Lufwanyama-based Kagem Mining Ltd, the world’s single largest producing emerald mine, has paid a US$14 million dividend to its shareholders – the Industrial Development Corporation (IDC), which owns 25 per cent of the company on behalf of the Zambian government($3.5million), and Gemfields plc, which owns the remaining 75 per cent($10.5million)
The dividend for the year to June 30, 2015, is the third dividend paid to shareholders by Kagem and brings to US$30 million the total dividends declared in the last three years.
These dividends are in addition to the more than US$43.7 million in corporate taxes and mineral royalties that have been generated by the company in the last three years.
The last three years of dividends – the first in the Kagem’s history – have been facilitated by the turnaround strategy initiated at Kagem, in conjunction with the Zambian government, since 2008 when London-listed Gemfields plc acquired a 75 per cent beneficial interest in the company.
“Kagem is now profitable and paying dividends. That is good news for the government of Zambia and its people and it demonstrates what can be done when national resources and world-class private sector expertise join forces to create a flagship global business,” said Chief Executive Officer Ian Harebottle. “Our three consecutive years of dividends, supported by the considerable increase in jobs and skills that have been created at the mine, show that the benefits of that collaboration can be shared by all parties and in an equitable manner.”
Gemfields recently reported that Kagem recorded a 49 per cent year-on-year increase in the volume of gemstones produced.
The mine produced 30.1 million carats of emeralds and beryl in its 2015 financial year, compared with the 20.2 million carats produced in the 2014 financial year. This is the second highest recorded annual production ever achieved at the Kagem mine. The highest production was 33 million carats in 2011 (a carat is equal to 0.2 grams).
The figures were reported in Gemfields’ final audited results, which showed a 7 per cent increase in revenue for the group to US$171.4 million and profit before interest, tax, depreciation and amortisation of US$64.4 million compared with the US$59.3 million achieved in the 2014 financial year. Despite the reduction in profit after tax to US$12.3 million from the US$16.3 million in 2014 and the various other challenges currently facing the global mining sector, Gemfields remained optimistic about the prospects for the gemstones sector in the coming years.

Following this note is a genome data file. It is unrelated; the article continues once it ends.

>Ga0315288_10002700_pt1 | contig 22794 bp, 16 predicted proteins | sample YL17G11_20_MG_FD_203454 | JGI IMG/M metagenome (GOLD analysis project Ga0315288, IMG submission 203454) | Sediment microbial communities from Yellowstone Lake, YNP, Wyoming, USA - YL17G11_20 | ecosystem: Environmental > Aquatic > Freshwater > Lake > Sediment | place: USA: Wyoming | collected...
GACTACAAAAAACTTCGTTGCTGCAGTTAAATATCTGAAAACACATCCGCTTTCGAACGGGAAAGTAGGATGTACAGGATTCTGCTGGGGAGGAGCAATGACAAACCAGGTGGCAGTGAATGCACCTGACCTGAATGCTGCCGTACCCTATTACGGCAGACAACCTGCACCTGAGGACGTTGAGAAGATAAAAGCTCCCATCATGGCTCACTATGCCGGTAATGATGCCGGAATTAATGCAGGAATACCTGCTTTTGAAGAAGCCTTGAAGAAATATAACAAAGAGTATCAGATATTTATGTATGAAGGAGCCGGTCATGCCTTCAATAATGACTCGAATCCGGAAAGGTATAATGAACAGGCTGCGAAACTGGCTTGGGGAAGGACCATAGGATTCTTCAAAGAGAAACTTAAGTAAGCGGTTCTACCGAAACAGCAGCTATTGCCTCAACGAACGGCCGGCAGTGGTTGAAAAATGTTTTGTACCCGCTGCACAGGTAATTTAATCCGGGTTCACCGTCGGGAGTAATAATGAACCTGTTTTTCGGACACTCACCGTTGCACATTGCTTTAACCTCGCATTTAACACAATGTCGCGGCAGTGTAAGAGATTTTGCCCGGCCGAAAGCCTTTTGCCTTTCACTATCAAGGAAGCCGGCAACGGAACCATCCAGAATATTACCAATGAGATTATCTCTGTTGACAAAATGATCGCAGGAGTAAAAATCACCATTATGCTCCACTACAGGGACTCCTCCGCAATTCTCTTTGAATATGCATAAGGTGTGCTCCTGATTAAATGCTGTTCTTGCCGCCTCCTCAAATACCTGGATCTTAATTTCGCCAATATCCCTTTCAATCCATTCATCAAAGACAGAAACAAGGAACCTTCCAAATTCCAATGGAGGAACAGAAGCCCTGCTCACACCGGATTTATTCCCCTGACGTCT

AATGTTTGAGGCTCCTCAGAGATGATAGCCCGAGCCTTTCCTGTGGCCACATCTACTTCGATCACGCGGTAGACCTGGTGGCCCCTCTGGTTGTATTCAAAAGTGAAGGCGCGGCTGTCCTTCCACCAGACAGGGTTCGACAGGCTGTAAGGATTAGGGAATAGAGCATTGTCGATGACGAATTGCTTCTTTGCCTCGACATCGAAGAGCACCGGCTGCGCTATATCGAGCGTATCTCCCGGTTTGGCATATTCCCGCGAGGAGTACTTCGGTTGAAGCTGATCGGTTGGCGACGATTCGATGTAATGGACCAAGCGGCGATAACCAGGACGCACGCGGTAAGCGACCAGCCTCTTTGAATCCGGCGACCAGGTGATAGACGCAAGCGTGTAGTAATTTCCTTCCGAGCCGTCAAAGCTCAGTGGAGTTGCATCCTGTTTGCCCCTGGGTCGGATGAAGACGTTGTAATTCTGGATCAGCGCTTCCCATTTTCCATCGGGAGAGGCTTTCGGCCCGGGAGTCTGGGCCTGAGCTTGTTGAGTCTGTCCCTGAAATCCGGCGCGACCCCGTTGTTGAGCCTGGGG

“Global appreciation and demand for coloured gemstone continues to increase at a steady pace, largely supported by Gemfields global marketing efforts, as we remain committed to developing our pipeline of growth projects such as our recent moves into Ethiopia and Colombia reflects,” said Mr Harebottle.
The company’s operations in Zambia – the Kagem emerald mine and Kariba Minerals amethyst mine – contributed US$65 million or 38 per cent of the group’s revenue and US$9.36 million or 30 per cent of its operating profit. Kagem saw its unit operating cost, assisted by the companies continued drive to ever improving operating efficiencies, reduce from US$ 1.58 per carat in 2014 to US$ 1.48 per carat during the year.
According to the report by UK-based mine analysts SRK Consulting released last month, the Kagem mine has a projected lifespan of 25 years with a combined measured, indicated and inferred mineral resource of 1.8 billion carats of emeralds and beryl expected over that period of time – an average of 44.7 million carats annually. With a carat being equal to 0.2 grams, the mine could yield up to 360 million grams or 360 tonnes of gemstones over the updated estimate of its projected future mine life.
Since Gemfields took over operation of the mine it has invested US$60 million in turning Kagem around from its long history as a loss making mine to one where it has been able to increase achievable prices on the global markets tenfold and become one of Zambia’s larger taxpaying mining companies, contributing more than US$360 million to Zambia’s direct foreign earnings in the past few years alone. Taxes paid to government are expected to grow during the life of the mine.